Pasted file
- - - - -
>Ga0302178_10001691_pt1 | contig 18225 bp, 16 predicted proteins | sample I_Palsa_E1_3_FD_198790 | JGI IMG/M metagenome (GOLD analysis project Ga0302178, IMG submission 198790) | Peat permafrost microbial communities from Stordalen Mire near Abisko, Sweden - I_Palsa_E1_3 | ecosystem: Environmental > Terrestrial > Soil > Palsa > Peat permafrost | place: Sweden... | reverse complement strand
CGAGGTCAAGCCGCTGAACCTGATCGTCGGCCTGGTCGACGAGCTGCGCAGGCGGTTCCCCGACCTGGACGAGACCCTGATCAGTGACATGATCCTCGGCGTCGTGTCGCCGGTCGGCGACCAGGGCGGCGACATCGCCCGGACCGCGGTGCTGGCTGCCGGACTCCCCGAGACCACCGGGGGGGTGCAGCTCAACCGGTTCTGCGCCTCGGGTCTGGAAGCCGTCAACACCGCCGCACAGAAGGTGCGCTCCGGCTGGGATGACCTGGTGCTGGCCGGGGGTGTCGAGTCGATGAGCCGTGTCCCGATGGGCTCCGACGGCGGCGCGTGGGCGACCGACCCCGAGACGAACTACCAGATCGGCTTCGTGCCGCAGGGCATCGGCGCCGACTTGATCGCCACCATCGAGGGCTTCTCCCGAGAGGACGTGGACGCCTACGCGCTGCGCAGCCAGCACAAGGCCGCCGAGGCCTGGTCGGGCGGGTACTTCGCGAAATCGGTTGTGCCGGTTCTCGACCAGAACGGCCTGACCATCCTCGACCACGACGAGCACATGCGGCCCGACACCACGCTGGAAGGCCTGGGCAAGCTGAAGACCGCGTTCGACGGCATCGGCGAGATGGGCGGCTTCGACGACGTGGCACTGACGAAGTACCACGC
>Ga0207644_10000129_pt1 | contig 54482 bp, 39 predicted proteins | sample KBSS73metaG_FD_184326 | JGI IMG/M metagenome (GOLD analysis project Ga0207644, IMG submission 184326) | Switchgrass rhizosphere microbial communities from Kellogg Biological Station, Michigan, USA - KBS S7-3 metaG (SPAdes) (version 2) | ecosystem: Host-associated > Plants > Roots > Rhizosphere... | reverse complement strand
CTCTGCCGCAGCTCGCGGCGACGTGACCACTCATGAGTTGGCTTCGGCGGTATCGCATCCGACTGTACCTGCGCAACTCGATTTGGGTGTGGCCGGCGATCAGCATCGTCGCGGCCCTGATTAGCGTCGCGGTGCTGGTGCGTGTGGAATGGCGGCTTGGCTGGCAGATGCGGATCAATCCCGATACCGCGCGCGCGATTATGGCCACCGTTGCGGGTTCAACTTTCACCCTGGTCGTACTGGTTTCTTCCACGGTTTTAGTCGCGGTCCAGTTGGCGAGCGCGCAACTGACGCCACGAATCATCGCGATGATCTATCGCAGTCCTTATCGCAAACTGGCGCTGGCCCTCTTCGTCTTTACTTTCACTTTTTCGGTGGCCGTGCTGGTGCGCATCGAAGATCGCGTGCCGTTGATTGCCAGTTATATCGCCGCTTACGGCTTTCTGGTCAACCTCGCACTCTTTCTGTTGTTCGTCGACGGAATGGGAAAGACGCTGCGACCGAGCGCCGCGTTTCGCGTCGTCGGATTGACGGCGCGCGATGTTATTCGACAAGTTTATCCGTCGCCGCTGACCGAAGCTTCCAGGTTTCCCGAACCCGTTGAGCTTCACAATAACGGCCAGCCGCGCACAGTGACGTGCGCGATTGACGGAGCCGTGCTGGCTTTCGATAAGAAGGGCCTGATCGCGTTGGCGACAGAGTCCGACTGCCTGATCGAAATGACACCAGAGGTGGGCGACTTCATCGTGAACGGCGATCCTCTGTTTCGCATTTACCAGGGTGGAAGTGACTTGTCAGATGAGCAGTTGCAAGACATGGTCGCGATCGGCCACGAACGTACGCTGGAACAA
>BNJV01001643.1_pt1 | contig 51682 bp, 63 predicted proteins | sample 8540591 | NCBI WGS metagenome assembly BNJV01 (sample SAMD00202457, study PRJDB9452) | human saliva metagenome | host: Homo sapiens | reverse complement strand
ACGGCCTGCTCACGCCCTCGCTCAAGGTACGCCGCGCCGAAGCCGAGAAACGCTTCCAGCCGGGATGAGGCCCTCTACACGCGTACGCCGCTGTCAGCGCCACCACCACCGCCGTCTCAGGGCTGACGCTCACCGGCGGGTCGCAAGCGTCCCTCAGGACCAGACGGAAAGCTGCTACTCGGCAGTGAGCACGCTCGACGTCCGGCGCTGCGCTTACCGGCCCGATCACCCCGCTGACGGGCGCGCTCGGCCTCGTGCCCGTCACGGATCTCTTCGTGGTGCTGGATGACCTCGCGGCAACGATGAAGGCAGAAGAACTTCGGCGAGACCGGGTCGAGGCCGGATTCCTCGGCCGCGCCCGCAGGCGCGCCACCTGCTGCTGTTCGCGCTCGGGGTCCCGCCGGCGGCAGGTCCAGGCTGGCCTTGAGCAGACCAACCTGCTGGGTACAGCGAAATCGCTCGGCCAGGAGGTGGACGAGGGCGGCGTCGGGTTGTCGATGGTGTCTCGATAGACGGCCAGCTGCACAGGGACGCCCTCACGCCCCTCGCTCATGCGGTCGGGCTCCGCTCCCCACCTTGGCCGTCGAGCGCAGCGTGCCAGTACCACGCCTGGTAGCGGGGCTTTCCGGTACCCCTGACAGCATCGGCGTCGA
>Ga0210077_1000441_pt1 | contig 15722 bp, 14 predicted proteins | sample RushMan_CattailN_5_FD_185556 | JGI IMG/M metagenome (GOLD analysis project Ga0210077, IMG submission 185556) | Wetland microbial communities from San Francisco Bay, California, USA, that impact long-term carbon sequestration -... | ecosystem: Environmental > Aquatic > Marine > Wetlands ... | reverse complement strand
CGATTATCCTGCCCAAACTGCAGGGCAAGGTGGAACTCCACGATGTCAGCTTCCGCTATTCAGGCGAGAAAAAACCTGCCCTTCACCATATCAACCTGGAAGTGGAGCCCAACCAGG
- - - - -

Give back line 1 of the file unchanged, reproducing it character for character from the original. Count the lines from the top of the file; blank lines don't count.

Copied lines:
>Ga0302178_10001691_pt1 | contig 18225 bp, 16 predicted proteins | sample I_Palsa_E1_3_FD_198790 | JGI IMG/M metagenome (GOLD analysis project Ga0302178, IMG submission 198790) | Peat permafrost microbial communities from Stordalen Mire near Abisko, Sweden - I_Palsa_E1_3 | ecosystem: Environmental > Terrestrial > Soil > Palsa > Peat permafrost | place: Sweden... | reverse complement strand